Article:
by the U.S. government and other governments, motivated by demographic concerns. Support was made available for improvements in the delivery of hormonal contraception, as well as for the development of new delivery modalities such as implants and injectables, so that the quality and range of contraceptive options were considerably enhanced. Contraceptive use in the developing world rose from less than 10 percent of couples (31 million) in the early 1970s to current levels of 50-60 percent (446 million) by the late 1980s (United Nations, forthcoming). Use of the technologies emerging from the first contraceptive revolution accounted for the great preponderance of that increase: Despite significant regional differences, as of 1995 most of the world's women who use any contraception are selecting modern contraceptive methods (Guttmacher Institute 1995a).
While currently available contraceptives are obviously adequate for many individuals, there is ample evidence that they can only inadequately respond to the changing structure of contraceptive needs. The character of those needs, as we will discuss in detail in the next chapter, is variable, complex, and different in several important ways from the needs that characterized the period of the first contraceptive revolution. The fact that those needs are presented sequentially in the following paragraphs should not be interpreted as evidence of priority; all are of great importance and each is in some way related to the others.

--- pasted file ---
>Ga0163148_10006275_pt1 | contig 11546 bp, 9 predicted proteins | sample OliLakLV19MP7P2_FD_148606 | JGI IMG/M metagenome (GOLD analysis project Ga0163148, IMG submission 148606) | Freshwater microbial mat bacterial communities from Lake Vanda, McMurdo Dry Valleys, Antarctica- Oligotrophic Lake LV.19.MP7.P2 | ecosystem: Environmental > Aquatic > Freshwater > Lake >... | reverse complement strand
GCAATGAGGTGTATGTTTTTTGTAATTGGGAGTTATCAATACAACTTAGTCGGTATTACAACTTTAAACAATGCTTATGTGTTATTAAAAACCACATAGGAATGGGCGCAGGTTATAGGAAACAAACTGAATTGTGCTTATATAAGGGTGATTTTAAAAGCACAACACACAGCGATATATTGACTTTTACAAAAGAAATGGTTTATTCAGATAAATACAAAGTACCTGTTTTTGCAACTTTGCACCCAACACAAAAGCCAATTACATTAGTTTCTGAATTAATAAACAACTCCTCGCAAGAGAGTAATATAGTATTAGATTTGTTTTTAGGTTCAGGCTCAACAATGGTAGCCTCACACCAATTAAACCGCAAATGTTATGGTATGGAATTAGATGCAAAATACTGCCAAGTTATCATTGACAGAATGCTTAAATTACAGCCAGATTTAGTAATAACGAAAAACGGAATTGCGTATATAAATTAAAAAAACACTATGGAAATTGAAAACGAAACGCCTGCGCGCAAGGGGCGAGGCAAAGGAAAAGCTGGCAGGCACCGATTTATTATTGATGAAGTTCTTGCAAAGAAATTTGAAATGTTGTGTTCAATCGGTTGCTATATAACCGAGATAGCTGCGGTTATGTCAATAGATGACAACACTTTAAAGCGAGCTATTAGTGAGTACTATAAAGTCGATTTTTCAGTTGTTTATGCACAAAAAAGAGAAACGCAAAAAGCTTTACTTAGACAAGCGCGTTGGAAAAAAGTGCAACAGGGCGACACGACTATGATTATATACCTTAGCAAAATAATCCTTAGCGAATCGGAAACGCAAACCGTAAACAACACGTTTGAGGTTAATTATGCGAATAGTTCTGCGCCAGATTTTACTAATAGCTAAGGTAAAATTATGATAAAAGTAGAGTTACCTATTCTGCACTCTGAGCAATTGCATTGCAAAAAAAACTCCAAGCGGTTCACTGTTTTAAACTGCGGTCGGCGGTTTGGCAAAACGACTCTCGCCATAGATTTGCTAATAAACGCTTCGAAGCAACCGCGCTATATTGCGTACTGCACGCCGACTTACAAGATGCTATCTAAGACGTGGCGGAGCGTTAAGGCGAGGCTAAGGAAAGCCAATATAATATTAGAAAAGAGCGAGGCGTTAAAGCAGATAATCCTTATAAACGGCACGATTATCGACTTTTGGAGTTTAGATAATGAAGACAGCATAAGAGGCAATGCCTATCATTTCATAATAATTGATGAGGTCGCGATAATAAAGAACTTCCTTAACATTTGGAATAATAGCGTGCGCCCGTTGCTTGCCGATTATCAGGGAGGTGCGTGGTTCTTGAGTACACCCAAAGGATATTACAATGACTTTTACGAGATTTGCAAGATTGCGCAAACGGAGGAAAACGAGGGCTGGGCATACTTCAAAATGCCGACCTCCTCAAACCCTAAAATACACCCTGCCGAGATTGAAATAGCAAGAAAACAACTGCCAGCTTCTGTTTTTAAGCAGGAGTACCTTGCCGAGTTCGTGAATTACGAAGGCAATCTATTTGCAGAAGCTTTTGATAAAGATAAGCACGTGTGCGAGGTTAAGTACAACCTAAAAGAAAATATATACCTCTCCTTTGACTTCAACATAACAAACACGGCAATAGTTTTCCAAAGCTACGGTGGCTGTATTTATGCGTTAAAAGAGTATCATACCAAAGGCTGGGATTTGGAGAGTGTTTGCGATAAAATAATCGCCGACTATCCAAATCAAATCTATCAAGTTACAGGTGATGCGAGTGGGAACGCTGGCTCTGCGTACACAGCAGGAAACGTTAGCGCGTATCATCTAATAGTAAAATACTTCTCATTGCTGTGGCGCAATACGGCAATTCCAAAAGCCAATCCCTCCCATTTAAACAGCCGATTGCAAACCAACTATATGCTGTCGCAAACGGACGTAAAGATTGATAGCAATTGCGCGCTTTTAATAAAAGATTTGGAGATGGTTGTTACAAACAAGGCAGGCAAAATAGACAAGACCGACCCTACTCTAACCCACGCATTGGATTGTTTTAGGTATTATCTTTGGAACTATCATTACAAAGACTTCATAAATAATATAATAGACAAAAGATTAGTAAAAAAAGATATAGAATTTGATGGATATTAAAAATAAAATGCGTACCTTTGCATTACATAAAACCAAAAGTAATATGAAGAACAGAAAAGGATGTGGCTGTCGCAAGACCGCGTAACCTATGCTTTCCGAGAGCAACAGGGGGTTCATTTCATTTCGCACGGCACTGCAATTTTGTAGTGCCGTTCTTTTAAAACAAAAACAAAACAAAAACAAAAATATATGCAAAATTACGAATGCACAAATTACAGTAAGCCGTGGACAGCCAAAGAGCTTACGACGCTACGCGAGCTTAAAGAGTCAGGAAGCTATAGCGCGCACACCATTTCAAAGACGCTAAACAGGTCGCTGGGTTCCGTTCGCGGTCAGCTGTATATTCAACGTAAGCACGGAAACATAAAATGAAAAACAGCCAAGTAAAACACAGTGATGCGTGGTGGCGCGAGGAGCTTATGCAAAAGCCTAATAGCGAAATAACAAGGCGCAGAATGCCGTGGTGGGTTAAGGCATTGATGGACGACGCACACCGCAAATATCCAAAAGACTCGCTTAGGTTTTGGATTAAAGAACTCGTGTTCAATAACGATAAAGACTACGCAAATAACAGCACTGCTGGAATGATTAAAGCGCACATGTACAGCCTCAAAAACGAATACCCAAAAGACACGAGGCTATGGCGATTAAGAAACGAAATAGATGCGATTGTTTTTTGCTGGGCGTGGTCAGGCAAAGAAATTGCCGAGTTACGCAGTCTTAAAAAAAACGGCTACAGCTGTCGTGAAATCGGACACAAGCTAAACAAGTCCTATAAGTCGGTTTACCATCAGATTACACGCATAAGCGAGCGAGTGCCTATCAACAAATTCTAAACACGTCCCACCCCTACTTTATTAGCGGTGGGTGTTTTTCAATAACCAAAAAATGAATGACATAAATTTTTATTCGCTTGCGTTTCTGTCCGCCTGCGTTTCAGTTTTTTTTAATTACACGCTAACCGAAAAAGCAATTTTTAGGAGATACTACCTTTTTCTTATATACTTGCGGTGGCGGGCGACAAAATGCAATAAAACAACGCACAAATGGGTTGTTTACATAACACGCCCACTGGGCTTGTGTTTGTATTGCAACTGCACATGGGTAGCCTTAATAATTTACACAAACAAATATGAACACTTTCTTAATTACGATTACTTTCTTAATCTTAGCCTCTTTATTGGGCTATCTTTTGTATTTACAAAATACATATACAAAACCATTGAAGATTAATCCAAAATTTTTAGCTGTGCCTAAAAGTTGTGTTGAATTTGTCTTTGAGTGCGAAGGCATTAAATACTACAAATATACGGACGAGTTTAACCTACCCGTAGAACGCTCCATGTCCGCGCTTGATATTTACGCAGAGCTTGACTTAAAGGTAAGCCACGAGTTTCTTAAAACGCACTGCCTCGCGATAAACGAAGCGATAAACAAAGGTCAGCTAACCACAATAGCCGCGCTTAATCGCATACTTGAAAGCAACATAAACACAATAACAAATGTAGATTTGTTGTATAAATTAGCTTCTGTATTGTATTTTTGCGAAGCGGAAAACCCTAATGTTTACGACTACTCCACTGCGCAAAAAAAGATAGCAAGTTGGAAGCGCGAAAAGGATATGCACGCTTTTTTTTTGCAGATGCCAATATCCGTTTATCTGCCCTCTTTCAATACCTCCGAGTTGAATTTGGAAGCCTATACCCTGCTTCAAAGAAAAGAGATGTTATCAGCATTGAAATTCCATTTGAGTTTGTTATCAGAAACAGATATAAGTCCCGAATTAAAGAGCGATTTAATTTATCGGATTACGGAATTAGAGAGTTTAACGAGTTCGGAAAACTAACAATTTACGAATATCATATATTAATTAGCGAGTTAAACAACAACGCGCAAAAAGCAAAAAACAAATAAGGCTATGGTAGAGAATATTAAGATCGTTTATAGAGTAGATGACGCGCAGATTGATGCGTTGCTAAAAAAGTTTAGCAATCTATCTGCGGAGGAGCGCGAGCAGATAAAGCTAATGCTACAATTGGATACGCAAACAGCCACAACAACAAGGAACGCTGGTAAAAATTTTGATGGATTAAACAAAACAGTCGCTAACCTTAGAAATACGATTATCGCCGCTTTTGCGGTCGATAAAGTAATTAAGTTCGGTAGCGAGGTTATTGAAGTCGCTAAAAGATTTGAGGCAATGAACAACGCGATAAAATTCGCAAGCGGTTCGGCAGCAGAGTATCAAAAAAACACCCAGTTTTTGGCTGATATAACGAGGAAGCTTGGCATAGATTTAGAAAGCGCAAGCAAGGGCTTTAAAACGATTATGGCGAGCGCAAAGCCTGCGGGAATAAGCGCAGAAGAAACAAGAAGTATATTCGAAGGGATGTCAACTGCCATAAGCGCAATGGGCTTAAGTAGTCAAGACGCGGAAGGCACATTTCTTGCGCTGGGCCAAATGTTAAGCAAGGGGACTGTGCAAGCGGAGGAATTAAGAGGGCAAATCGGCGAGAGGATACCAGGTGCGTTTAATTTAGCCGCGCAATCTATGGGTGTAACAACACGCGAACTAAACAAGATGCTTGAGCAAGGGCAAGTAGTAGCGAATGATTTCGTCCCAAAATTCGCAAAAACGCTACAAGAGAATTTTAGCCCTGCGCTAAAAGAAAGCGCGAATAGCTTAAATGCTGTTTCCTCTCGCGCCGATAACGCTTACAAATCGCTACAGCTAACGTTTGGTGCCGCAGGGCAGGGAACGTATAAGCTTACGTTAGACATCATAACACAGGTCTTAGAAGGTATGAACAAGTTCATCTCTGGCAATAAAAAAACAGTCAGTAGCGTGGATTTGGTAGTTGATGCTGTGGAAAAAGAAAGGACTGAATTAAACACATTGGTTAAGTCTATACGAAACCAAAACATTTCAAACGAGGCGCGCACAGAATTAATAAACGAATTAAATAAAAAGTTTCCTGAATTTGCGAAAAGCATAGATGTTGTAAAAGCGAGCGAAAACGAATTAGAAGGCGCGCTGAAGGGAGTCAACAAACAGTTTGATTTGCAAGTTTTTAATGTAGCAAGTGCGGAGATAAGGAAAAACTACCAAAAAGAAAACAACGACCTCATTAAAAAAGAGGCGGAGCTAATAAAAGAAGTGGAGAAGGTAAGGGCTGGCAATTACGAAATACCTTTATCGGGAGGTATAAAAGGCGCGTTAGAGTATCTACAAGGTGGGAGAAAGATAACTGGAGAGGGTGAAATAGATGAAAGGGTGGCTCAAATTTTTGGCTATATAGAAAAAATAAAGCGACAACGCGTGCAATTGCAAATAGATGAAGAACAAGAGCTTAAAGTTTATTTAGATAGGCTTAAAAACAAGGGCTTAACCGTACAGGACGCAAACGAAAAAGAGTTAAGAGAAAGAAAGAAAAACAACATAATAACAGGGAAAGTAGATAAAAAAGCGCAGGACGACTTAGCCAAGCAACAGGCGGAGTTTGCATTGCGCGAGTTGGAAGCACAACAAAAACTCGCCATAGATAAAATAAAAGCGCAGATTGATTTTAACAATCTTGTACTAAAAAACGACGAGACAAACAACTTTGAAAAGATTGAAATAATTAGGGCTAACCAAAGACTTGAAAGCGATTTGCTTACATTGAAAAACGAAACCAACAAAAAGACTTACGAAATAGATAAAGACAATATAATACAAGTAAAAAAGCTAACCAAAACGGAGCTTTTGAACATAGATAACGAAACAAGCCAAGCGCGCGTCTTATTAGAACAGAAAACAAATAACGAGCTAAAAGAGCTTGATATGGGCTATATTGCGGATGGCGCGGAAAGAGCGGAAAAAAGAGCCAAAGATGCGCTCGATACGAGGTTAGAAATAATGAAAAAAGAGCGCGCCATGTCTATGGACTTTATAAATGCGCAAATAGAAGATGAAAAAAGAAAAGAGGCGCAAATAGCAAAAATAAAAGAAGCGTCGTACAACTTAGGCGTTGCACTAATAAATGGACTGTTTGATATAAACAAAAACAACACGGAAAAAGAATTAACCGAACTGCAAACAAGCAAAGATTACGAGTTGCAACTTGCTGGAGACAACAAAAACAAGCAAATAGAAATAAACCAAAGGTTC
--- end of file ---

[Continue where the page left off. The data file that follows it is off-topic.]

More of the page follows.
First, there is the sheer volume of need. Minimum estimates of what is defined as "unmet need" range from 120 million to 238 million women worldwide who are at risk of unintended pregnancy because of nonuse of contraception, misuse, or contraceptive failure (Guttmacher Institute 1995a; Institute of Medicine [IOM] 1995a; Robey et al. 1992). Nearly half of the pregnancies defined as "unintended" in the United States as of 1987 had occurred among the 90 percent of women who were, in fact, using some contraceptive method (Forrest 1994).
Second, there are the 52 million pregnancies that women decide to resolve in abortion, approximately 28 percent of all pregnancies worldwide (Guttmacher Institute 1994; WHO 1994). Somewhere around 21 million of those abortions are performed under unsafe and septic conditions, and the burdens of mortality and morbidity they generate are high (WHO 1994). In the United States, of the 6.3 million pregnancies estimated to have occurred in 1987, over half were unintended at the time of conception and, of those, approximately half ended in abortion (Harlap et al. 1991). In the current array of contraceptive methods, there is no method that is explicitly intended to prevent pregnancy in women who have been exposed to unprotected sex, thereby obviating the possible need to confront the dilemmas of abortion.
Third, there is the high proportion of women who opt for sterilization, now the most used method in most of the world's regions, including the United States